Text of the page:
The MOST exhausting part of a satirist's work has to be out-racing the truth. How can you be out-of-the-box outrageous about, say, a Supreme Court nomination, when reality has already outpaced you? When anybody can hunt through the C-SPAN archive and find the words "Coke can" and "pubic hair" uttered in a Senate confirmation hearing?
When the reason the United States has a Video Privacy Protection Act is because while Judge Robert Bork was being vetted for the U.S. Supreme Court, someone at Bork's local video rental store spilled the beans about what he liked to watch? ("A Day at the Races," "The Man Who Knew Too Much" and the supremely forgettable "Ruthless People.")
Yes, sometimes reality is generous to the satirist, and sometimes it's cruel. When it's cruel, it can force him to labor so hard for something more comically implausible than reality that he overreaches into slapstick.
Satire requires the discipline to pull back from the temptation to deliver just one more bit. That's what Christopher Buckley needed to do more often in his book "Supreme Courtship."
The acidulous son of William F. Buckley Jr. has turned out some funny stuff -- "Thank You for Smoking" is textbook satire. So I picked up "Supreme Courtship" with first-date anticipation. The high court is a large and tempting target -- revered and reviled, opaque and near omnipotent. Why stop at a novel? Where's the HBO series?
"Courtship" is launched with that juiciest of presidential plums, a Supreme Court vacancy.
President Donald P. Vanderdamp wants nothing more than to lose his reelection so that he can take his bowling ball and go home.
Two of his court nominees get grilled to a turn, then turned out by the Senate Judiciary Committee, one of them because the movie review he wrote for his elementary school newspaper characterized "To Kill a Mockingbird" as somewhat "boring."
Enter Pepper Cartwright, a sashaying cliche, a sassy Texas gal who exudes hubba-hubba and courtroom common sense down to her Tony Lamas as presiding judge and star of the legal reality show "Courtroom Six." She's in fine form late one night as Vanderdamp watches her on TV and is inspired to give the process the middle finger by nominating her to the highest court in the land.
When a new book of Beltway nonfiction appears, everybody looks first to the index for his own name. Fiction has no index, so everybody looks instead for parallels. Buckley has mined the Supreme Court itself here: The Clarence Thomas role, for example, is played by Crispus Galavanter, an African American who once defended the KKK.
And in his presidential aspirations, his Judiciary Committee's gavel and his nightly train commute home, Sen. Dexter Mitchell resembles no one more than Delaware Sen. Joe Biden, vice presidential choice of Democratic presidential nominee Barack Obama.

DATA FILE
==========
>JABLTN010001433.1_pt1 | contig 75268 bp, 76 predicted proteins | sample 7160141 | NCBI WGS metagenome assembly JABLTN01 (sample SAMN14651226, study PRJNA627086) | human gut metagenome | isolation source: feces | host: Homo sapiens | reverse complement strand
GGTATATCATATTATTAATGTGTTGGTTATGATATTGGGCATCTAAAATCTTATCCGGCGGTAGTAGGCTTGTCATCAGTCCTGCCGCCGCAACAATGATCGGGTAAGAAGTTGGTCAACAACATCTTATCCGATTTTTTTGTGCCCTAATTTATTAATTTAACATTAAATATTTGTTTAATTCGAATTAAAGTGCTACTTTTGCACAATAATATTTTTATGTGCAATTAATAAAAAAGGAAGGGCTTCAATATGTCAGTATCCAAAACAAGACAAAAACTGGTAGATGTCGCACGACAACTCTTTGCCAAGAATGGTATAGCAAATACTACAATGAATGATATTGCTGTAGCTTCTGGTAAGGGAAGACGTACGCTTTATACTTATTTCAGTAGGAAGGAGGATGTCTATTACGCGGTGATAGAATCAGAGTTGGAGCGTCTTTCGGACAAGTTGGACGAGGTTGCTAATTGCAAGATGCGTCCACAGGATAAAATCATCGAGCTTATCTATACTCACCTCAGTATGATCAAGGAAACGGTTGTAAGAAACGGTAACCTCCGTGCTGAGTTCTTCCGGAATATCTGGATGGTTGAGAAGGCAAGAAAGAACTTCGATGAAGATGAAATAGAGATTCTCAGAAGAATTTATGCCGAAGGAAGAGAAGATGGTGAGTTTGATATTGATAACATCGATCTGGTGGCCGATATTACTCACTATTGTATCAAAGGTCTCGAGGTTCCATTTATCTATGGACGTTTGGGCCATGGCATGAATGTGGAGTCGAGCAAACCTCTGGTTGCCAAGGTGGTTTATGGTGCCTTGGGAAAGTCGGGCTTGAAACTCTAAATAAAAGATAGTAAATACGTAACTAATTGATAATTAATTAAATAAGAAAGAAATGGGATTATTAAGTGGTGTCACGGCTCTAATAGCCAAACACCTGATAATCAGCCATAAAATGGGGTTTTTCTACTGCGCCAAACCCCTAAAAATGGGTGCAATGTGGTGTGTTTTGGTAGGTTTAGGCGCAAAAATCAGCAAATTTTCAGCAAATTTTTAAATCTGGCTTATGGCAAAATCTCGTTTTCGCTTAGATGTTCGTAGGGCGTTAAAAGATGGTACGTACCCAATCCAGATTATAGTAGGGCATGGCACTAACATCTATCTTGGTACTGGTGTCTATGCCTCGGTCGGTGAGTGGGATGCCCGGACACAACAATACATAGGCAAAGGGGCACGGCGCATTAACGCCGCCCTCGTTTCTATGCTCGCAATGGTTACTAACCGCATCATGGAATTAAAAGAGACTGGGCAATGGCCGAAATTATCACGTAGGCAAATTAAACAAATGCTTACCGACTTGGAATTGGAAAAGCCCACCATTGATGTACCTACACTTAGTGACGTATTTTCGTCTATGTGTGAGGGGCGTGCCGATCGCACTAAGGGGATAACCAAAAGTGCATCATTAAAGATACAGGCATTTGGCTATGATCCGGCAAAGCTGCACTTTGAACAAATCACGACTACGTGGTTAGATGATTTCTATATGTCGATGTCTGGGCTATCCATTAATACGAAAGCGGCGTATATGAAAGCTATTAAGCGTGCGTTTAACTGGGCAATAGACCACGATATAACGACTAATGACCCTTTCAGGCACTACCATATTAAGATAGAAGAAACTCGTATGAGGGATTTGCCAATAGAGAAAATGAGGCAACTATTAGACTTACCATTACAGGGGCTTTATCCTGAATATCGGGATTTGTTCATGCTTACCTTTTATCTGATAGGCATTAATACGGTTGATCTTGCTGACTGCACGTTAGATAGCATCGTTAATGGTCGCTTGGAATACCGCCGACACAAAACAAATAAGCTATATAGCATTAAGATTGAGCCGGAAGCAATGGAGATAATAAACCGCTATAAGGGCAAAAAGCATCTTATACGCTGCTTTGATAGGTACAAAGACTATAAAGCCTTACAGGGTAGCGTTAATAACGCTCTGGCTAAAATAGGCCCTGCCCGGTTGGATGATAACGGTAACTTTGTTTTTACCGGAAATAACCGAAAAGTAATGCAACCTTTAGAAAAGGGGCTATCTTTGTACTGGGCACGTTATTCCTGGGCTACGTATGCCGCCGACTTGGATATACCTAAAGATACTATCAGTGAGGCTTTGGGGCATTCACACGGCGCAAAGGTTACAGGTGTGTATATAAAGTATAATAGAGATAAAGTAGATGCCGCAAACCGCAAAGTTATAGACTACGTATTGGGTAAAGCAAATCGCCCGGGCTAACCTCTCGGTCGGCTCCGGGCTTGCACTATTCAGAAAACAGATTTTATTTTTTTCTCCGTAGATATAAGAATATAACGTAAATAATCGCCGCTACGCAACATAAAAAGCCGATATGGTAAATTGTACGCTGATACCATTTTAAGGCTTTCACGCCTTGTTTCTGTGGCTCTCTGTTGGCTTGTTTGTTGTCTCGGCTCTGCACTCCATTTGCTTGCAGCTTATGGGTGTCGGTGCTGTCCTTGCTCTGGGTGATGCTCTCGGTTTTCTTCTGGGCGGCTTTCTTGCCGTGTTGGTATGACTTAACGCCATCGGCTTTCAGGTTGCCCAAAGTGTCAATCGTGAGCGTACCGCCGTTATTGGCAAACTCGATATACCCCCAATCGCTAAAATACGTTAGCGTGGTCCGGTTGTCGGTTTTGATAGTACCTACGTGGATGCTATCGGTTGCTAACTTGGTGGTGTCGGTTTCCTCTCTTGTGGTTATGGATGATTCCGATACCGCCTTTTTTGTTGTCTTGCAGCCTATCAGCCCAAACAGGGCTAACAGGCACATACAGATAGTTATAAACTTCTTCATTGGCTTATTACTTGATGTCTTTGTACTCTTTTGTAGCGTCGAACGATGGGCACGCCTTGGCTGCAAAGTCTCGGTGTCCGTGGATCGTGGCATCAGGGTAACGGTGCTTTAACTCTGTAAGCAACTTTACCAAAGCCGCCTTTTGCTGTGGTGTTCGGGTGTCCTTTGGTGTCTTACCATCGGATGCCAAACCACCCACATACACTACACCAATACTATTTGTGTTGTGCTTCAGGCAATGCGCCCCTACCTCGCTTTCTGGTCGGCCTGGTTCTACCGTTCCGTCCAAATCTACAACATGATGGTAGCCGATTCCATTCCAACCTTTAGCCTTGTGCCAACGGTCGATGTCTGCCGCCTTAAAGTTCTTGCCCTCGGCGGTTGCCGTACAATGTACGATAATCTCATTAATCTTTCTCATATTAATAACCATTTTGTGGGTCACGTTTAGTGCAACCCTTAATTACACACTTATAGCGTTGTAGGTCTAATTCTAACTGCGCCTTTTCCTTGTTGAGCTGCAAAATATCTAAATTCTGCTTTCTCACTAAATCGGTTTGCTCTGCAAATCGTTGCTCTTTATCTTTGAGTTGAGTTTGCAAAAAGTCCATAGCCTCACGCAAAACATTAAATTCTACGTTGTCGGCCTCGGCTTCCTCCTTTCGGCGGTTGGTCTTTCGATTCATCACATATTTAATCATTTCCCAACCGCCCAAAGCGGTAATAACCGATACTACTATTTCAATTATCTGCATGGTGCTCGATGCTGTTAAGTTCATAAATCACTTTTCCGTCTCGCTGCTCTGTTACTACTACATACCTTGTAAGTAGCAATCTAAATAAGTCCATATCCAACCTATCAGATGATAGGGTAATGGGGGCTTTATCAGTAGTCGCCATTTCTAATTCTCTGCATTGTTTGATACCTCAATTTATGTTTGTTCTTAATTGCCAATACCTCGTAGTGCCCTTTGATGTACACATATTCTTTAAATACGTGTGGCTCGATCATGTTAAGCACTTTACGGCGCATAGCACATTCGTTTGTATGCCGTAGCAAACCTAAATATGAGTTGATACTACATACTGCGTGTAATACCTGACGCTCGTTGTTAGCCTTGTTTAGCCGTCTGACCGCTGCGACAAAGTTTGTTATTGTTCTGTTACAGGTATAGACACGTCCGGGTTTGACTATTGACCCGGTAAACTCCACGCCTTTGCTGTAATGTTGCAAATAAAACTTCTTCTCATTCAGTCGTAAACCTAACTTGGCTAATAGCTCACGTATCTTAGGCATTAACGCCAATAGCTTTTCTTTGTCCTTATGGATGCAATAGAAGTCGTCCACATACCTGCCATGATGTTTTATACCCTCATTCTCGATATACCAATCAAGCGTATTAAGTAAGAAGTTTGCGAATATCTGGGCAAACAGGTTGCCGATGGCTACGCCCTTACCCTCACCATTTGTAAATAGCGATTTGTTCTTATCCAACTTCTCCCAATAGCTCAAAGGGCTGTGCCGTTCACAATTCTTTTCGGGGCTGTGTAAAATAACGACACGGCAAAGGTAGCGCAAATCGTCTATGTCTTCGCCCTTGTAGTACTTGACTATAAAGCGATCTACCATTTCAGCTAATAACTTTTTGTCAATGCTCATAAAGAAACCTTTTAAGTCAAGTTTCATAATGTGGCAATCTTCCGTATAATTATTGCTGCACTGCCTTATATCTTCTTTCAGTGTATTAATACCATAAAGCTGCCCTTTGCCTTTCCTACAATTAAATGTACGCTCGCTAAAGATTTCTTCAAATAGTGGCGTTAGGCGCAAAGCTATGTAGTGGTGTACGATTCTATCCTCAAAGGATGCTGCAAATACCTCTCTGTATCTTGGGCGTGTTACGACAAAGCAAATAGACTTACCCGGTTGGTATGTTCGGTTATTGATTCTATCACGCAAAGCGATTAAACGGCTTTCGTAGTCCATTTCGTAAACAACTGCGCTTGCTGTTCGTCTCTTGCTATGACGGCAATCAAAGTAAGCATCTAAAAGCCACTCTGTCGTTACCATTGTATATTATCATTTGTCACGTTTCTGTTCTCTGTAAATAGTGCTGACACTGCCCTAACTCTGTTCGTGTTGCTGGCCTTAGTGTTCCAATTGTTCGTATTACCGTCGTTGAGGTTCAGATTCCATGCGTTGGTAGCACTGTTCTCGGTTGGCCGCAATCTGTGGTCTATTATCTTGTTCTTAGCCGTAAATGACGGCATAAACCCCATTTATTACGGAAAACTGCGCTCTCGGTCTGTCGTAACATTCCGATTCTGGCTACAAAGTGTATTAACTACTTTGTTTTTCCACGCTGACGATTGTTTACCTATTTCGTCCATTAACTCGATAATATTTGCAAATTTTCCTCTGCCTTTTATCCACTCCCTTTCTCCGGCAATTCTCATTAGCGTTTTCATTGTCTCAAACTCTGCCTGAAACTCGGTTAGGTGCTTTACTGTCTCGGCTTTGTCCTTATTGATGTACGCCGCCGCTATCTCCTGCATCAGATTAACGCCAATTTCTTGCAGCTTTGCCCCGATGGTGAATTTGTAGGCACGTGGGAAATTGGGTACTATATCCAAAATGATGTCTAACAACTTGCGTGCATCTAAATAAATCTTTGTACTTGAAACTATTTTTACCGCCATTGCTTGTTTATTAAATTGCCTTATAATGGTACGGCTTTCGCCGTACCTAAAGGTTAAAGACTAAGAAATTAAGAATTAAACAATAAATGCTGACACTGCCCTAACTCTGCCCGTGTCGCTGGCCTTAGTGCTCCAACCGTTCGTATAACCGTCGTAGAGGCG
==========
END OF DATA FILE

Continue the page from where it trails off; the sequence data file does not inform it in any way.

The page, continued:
There is, however, no one like our heroine in D.C., maybe because there's probably no one like her, period. Pepper's minister father is a televangelist who presides over a church ornamented with a cross made of the golf clubs that fused when her mother was struck dead by lightning on the fourth fairway -- which is why Pepper is an atheist.
Her father joins her grandpa, a Central Casting good ol' Texas sheriff, at her confirmation hearings, where she alternately charms and skewers the senators while acknowledging that she knows squat about constitutional law. Yet she takes the bench with the eight other justices just as her husband -- an on-the-make nothing-too-sleazy producer -- sues her for divorce and breach of contract for leaving the show.
Any of the tangled plot lines could work better if Buckley didn't hustle through them like an Olympic hurdler.
Pepper winds up in the sack with the chief justice, whose reward for legalizing same-sex marriage is that his wife leaves him for another woman. And Mitchell quits the Senate to star as President Mitchell Lovestorm in "POTUS." As he explains to his wife, "We're all television characters these days."
But I had a hard time believing a U.S. senator would leave a years-long sinecure of being treated as godlike in D.C. for a 13-week season of being treated as godlike on "Entertainment Tonight."
The climax comes as Buckley weaves these threads into his banner, a comic iteration of 2000's "Bush vs. Gore" case. And Pep holds the deciding vote.
Buckley is too witty not to give us some of those luscious moments that force us to laugh at something we know we shouldn't, like the chief justice of the United States arguing case law with Pepper as she discovers him trying to hang himself above the table in the justices' conference room.